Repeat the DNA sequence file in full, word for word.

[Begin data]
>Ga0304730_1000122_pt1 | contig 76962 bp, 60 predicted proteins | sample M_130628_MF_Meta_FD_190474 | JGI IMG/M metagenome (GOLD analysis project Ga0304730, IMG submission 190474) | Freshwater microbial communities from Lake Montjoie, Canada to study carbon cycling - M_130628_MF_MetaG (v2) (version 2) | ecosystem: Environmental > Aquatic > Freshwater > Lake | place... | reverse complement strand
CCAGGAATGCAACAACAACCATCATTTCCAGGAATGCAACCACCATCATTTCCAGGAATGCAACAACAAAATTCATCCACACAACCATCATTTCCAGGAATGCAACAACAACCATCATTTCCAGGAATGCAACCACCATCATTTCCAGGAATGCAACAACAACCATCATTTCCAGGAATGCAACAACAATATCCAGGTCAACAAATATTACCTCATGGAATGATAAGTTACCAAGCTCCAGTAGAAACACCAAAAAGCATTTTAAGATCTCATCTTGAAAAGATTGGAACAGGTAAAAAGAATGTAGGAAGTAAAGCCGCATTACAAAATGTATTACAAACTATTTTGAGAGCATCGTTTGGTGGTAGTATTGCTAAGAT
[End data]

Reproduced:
>Ga0304730_1000122_pt1 | contig 76962 bp, 60 predicted proteins | sample M_130628_MF_Meta_FD_190474 | JGI IMG/M metagenome (GOLD analysis project Ga0304730, IMG submission 190474) | Freshwater microbial communities from Lake Montjoie, Canada to study carbon cycling - M_130628_MF_MetaG (v2) (version 2) | ecosystem: Environmental > Aquatic > Freshwater > Lake | place... | reverse complement strand
CCAGGAATGCAACAACAACCATCATTTCCAGGAATGCAACCACCATCATTTCCAGGAATGCAACAACAAAATTCATCCACACAACCATCATTTCCAGGAATGCAACAACAACCATCATTTCCAGGAATGCAACCACCATCATTTCCAGGAATGCAACAACAACCATCATTTCCAGGAATGCAACAACAATATCCAGGTCAACAAATATTACCTCATGGAATGATAAGTTACCAAGCTCCAGTAGAAACACCAAAAAGCATTTTAAGATCTCATCTTGAAAAGATTGGAACAGGTAAAAAGAATGTAGGAAGTAAAGCCGCATTACAAAATGTATTACAAACTATTTTGAGAGCATCGTTTGGTGGTAGTATTGCTAAGAT